(Within the text click a heading to return here)
Further Developments Likely
How High Note Losses Occur
Loud Speaker Losses at Low Frequencies
Why the Pentode avoids these Losses
The Construction of the Pentode
Why the SG Valve cannot be used as an Output Valve
Why it can be used as a HF Amplifier
What an Output Valve should be capable of
How Secondary Emission is Prevented - The Pentode
The most important Characteristic of the Pentode
What happens in the Case of a Triode
Another Pentode Characteristic
The Output Load
The Pentode does not impose a Heavy Drain on the HT Battery
In this article one of the leading experts in the wireless industry deals with some of the most interesting characteristics of the Pentode
A Mullard PM22A
One of the most marked features of radio design and development during the past few years has been the attention given to the output stage of radio receivers. and particularly to the production of valves for use in that stage.
It has been realised by radio engineers that the transformation of the radio programme from audio frequency voltage variations into audible air vibrations constitutes a series of problems upon the solution of which the perfection of radio reproduction largely depends.
A noteworthy result of these researches was the development of the pentode or five-electrode output valve. This valve, particularly in combination with the latest types of speaker, provides an output stage having remarkably high electrical efficiency, and capable of a very high standard of reproduction.
As there are signs that the future may see further important developments of the Pentode, possibly the introduction of pentodes of still larger output, some description of the operation of this class of valve will be of general interest.
Before the particular virtues of the pentode valve can be appreciated, it is necessary to have a clear idea of what is going on in the loud speaker connected to the output stage.
The loud speaker may be regarded as a motor doing work on the air surrounding it and as a result of this and the copper loss in the moving coil, the whole device displays a resistive characteristic to alternating currents of speech and musical frequencies. Unfortunately, however, this is not true when the whole range of audio frequencies is considered, for the following reasons.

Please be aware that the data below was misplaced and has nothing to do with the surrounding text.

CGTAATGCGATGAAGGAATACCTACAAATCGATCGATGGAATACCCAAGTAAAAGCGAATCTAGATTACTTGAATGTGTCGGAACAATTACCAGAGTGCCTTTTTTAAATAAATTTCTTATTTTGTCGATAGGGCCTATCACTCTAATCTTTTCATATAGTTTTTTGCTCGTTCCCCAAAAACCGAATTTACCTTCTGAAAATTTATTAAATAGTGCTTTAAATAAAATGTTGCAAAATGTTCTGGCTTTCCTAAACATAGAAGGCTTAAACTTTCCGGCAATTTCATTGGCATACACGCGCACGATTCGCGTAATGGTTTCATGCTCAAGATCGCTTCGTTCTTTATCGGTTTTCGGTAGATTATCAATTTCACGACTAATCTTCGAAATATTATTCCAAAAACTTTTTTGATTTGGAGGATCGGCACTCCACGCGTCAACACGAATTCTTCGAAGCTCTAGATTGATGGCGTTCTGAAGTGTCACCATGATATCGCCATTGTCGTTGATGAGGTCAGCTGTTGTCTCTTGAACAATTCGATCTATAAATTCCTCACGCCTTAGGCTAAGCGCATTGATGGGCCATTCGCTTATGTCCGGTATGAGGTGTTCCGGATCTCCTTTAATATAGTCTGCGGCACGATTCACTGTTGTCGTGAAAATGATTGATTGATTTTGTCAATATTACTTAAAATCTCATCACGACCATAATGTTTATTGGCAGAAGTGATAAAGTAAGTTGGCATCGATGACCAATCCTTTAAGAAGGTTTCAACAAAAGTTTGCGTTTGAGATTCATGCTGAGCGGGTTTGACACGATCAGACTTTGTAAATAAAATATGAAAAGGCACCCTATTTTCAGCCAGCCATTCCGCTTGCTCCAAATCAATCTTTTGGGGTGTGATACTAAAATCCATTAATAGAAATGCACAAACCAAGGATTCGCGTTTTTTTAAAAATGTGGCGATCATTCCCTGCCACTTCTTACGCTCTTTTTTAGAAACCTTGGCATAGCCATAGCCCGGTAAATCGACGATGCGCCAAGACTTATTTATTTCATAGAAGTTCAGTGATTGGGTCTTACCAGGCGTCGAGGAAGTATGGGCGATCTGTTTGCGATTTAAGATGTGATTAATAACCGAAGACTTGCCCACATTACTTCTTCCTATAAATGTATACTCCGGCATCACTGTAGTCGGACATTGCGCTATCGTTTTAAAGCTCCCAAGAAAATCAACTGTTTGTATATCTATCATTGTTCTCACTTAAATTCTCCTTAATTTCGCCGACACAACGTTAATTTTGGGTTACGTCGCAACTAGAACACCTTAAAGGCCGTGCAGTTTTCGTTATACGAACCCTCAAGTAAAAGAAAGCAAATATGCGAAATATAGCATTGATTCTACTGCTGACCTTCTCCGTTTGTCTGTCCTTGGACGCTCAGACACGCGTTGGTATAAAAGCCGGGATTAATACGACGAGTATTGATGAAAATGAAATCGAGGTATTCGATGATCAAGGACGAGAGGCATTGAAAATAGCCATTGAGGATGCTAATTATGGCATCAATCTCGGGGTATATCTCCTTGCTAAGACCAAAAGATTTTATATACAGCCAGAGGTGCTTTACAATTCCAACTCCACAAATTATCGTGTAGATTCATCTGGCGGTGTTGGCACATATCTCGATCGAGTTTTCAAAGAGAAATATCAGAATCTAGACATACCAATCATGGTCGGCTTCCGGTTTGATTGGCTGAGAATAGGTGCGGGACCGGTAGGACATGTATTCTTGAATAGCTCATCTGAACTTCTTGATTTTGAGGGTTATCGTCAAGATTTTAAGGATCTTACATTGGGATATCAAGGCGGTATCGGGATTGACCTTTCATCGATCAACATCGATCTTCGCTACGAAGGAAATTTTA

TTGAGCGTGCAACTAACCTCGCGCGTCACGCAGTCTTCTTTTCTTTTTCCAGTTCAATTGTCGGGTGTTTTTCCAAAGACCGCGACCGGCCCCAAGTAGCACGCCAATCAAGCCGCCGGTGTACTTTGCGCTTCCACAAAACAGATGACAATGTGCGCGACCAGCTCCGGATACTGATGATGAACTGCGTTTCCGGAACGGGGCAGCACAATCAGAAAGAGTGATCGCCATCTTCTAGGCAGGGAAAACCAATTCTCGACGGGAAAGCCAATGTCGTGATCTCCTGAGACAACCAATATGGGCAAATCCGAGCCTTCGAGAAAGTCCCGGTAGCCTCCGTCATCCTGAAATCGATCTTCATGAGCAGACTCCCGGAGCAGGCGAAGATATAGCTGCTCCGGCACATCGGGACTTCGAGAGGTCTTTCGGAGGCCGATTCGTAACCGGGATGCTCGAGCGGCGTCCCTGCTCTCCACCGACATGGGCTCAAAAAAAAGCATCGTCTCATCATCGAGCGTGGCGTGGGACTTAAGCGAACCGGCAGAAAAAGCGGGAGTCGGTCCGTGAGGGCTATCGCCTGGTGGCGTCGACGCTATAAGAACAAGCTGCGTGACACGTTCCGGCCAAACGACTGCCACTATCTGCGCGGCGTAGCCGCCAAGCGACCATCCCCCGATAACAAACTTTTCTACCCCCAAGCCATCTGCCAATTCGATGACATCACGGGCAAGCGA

(a) At the higher musical frequencies, the mass of the coil and the middle of the cone plays an increasingly important part, in that it tends to prevent proper movement of the cone.
The effect is exactly equivalent to that which would be obtained if an inductance were interposed between the source (output valve) and a perfect loud speaker. Then, assuming constant A.C. voltage at the source and increasing frequency, there would be less power expended in the speaker as the frequency rises. Any free (leakage) inductance contributed by the output transformer similarly reduces the higher frequencies.
(b) At the very lowest frequencies in the musical gamut, the resilience of the coil locating device and the diaphragm surround become apparent and this also is equivalent to a reactance in series with the working impedance of the speaker, again reducing the available energy, but at the lower end of the range. This reactance is, in effect, capacitative, i.e.. the current wave leads the voltage wave and the effect varies inversely as the frequency.
From (a) and (b) above, it will be seen that some attenuation is inevitable at both extremes of the musical scale if a triode output valve is used, which can be regarded as a generator with a substantIally constant emf since the current through the coll decreases at the highest and lowest frequencies.
It is one of the outstanding advantages of the pentode valve that, over quite a wide range of external impedances, it is a constant current device. This is due to the fact that the differential internal resistance, generally called 'impedance' (not a scientifically accurate description of the quantity) is commonly many times greater than the impedance presented by the load (the loud speaker), thus the valve itself largely determines the magnitude, of the speech currents in the stage.
It follows that the reactance effects mentioned earlier, due to what might be termed mechanical reactances, are no longer, harmful when a pentode, is used, as the increased impedance results in a relatively small decrease only in the load current.
The pentode valve is a development of the screened grid tetrode now universally used for high frequency and amplification, and we shall see how the special requirements of the output stage necessitate the special pentode form.
Construction and assembly of the PM22
Referring to the curves for the PM22A and the PM12 above, it will be seen that for the PM12, which is representative, there is an initial rise of anode current with voltages up to approximately 20 volts, after which there is a negative resistance portion, i.e., that part of the curve where an increase of the anode voltage results in a reduction of anode current. This effect which stops before the anode voltage becomes equal to the screening grid voltage, is due to secondary emission from the anode back to the screen grid. Finally, when Va is much greater than Vs, we get a linear characteristic of high differential resistance, i.e. deltaVa / deltaIa is large.